In late October, I wrote about the disturbing trend of politicians copping out of taking public policy positions by saying, “I am not a scientist.” Well, yesterday we heard Governor Andrew Cuomo complete the sentence in a way that I applaud. He said, “…I’m not a scientist. So let’s bring the emotion down, and let’s ask the qualified experts what their opinion is.”
He did just that, and the acting state health commissioner, Dr. Howard A. Zucker, summarized the scientific evidence for the Governor. Zucker pointed out that there are significant risks and many unknowns regarding the public health impacts of oil and gas drilling and production using high volume hydraulic fracturing of shale resources. To quote from the New York State Department of Public Health report, “In assessing whether public health would be adequately protected from a complex activity such as high volume hydraulic fracturing (HVHF), a guarantee of absolute safety is not required. However, a minimum, there must be sufficient information to understand what the likely public health risks will be. Currently, that information is insufficient.”
The Public Health department report outlines a set of risks from shale oil and gas development through high volume hydraulic fracturing, mirroring those noted in UCS workshop reports and recent publications. Our position has been that decisions should be based on scientific evidence and that baseline evaluation and comprehensive monitoring programs must be in place in order to make science-based decisions. It seems Governor Cuomo listened to the public health scientists in his state and agrees.
Some have criticized the Governor for taking time to make a decision. But isn’t that just what he should do with complex issues that will have consequences for the people of his state for generations to come? Whether one is considering the benefits (e.g., jobs, revenue) of shale oil and gas production in New York, or the risks to public health (e.g. air and water pollution, community impacts), once drilling proceeds those impacts are likely to last for decades. So, Mr. Cuomo waited for an expert review. And the review recommended caution until better information is available.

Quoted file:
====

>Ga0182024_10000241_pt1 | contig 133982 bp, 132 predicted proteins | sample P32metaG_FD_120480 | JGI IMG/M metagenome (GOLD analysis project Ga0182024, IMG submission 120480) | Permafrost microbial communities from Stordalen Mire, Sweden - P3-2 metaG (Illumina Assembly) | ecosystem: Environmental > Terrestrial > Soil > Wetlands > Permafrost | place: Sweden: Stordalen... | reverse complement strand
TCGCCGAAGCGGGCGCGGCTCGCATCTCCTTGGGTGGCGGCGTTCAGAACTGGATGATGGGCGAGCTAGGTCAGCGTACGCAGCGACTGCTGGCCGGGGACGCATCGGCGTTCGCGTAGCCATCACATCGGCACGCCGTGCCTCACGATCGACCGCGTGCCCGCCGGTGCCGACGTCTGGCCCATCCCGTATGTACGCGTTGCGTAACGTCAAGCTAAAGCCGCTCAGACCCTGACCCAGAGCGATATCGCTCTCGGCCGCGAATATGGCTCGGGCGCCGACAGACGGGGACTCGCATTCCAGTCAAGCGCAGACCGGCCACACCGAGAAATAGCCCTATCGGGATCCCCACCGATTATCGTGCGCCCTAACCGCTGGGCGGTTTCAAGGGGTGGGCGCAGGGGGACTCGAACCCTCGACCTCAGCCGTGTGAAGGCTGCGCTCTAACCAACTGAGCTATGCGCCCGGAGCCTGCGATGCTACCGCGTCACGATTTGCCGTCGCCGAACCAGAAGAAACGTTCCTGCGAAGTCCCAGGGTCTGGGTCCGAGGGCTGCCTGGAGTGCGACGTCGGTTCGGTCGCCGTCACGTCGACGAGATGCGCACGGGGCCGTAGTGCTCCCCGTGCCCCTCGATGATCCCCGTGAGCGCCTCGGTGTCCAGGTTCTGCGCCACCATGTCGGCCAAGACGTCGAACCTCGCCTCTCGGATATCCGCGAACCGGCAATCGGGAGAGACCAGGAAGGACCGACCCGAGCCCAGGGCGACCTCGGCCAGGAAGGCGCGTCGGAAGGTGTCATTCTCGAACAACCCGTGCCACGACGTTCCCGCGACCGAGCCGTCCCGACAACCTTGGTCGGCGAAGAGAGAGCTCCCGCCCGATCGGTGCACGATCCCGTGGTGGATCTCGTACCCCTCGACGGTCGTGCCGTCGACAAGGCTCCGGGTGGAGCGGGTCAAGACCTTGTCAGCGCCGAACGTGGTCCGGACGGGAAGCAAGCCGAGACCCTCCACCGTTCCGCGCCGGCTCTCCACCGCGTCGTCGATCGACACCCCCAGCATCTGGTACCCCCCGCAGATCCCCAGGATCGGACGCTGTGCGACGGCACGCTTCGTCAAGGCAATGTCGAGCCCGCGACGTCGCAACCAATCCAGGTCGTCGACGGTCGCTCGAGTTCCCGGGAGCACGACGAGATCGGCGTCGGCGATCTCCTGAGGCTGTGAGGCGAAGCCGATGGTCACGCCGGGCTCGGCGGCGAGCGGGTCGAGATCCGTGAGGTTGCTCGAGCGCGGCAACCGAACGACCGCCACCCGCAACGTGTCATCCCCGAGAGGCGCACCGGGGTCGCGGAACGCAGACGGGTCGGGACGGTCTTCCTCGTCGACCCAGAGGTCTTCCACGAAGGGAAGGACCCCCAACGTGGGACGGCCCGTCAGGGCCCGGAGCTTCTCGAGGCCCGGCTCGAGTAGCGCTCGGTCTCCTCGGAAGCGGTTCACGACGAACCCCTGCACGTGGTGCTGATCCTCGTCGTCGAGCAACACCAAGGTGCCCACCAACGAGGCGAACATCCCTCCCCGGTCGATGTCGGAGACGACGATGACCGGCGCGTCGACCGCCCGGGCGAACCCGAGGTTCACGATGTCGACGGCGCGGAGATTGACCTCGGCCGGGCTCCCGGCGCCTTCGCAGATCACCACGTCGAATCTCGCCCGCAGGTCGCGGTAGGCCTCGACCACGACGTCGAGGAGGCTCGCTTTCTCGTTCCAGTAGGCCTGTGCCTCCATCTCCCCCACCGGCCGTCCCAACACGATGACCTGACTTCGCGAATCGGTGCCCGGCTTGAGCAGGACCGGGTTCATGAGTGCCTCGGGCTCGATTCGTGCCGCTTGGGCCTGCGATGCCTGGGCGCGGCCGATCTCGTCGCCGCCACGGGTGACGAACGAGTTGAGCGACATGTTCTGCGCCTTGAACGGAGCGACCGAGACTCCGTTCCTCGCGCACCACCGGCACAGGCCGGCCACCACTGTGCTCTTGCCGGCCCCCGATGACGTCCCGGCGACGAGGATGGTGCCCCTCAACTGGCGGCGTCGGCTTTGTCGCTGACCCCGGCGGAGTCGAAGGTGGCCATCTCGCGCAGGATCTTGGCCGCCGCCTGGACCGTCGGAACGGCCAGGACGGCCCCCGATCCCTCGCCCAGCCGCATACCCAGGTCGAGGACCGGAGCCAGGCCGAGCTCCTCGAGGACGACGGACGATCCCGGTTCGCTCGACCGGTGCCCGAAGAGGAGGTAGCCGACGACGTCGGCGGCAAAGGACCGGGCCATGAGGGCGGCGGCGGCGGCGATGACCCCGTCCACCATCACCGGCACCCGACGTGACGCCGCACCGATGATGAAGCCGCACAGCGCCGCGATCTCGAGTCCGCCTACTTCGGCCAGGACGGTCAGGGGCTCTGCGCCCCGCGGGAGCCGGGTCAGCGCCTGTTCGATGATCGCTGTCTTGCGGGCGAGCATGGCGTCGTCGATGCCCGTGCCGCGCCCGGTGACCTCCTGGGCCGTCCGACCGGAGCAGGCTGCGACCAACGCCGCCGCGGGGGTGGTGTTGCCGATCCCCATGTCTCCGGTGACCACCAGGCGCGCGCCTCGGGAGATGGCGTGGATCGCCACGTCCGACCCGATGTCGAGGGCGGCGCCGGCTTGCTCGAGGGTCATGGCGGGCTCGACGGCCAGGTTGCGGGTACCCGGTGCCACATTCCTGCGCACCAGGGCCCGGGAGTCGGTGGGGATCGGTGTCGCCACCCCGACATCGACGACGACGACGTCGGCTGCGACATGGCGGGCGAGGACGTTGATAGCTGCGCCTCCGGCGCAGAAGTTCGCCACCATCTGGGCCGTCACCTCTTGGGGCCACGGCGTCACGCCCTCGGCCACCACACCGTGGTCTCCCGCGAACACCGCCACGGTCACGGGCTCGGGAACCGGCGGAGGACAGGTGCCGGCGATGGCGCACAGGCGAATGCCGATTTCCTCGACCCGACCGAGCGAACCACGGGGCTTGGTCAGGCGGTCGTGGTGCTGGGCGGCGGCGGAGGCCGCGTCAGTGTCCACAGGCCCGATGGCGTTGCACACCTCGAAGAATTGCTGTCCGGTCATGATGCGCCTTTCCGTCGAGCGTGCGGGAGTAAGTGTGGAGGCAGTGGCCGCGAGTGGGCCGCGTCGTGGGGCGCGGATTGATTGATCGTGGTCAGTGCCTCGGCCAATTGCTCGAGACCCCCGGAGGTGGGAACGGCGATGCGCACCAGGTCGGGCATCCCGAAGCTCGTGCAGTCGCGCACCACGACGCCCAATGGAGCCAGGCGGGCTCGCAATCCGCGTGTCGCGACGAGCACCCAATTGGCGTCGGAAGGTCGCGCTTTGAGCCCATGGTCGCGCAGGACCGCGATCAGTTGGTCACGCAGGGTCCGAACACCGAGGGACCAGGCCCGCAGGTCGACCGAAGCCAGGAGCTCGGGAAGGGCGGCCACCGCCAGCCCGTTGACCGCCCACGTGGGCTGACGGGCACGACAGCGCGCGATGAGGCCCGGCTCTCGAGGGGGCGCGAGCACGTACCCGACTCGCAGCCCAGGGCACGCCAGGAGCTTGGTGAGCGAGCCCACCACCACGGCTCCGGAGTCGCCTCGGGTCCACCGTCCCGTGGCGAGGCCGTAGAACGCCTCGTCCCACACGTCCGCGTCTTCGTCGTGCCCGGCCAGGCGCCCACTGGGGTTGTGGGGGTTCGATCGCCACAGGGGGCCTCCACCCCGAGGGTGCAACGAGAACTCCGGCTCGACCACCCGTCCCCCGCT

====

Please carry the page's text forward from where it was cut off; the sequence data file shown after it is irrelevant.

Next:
Certainly there is more to decisions on public policy than solely the scientific evidence. But, that evidence, or lack of sufficient evidence, is sometimes enough to give a clear path for decision-makers and the public. Filling the information gaps pointed out by Dr. Zucker is not an insurmountable task. But it will require industry and governments to be more forthcoming with data, and making solid efforts to research the impacts, rather than deny that they may even exist.
Where public health is concerned, we need to have solid scientific evidence for decision-making. Governor Cuomo’s path, asking the experts and heeding their advice, is just the right way to tackle decisions such as this one. He’s not a scientist – so he’s listening to the people who are.
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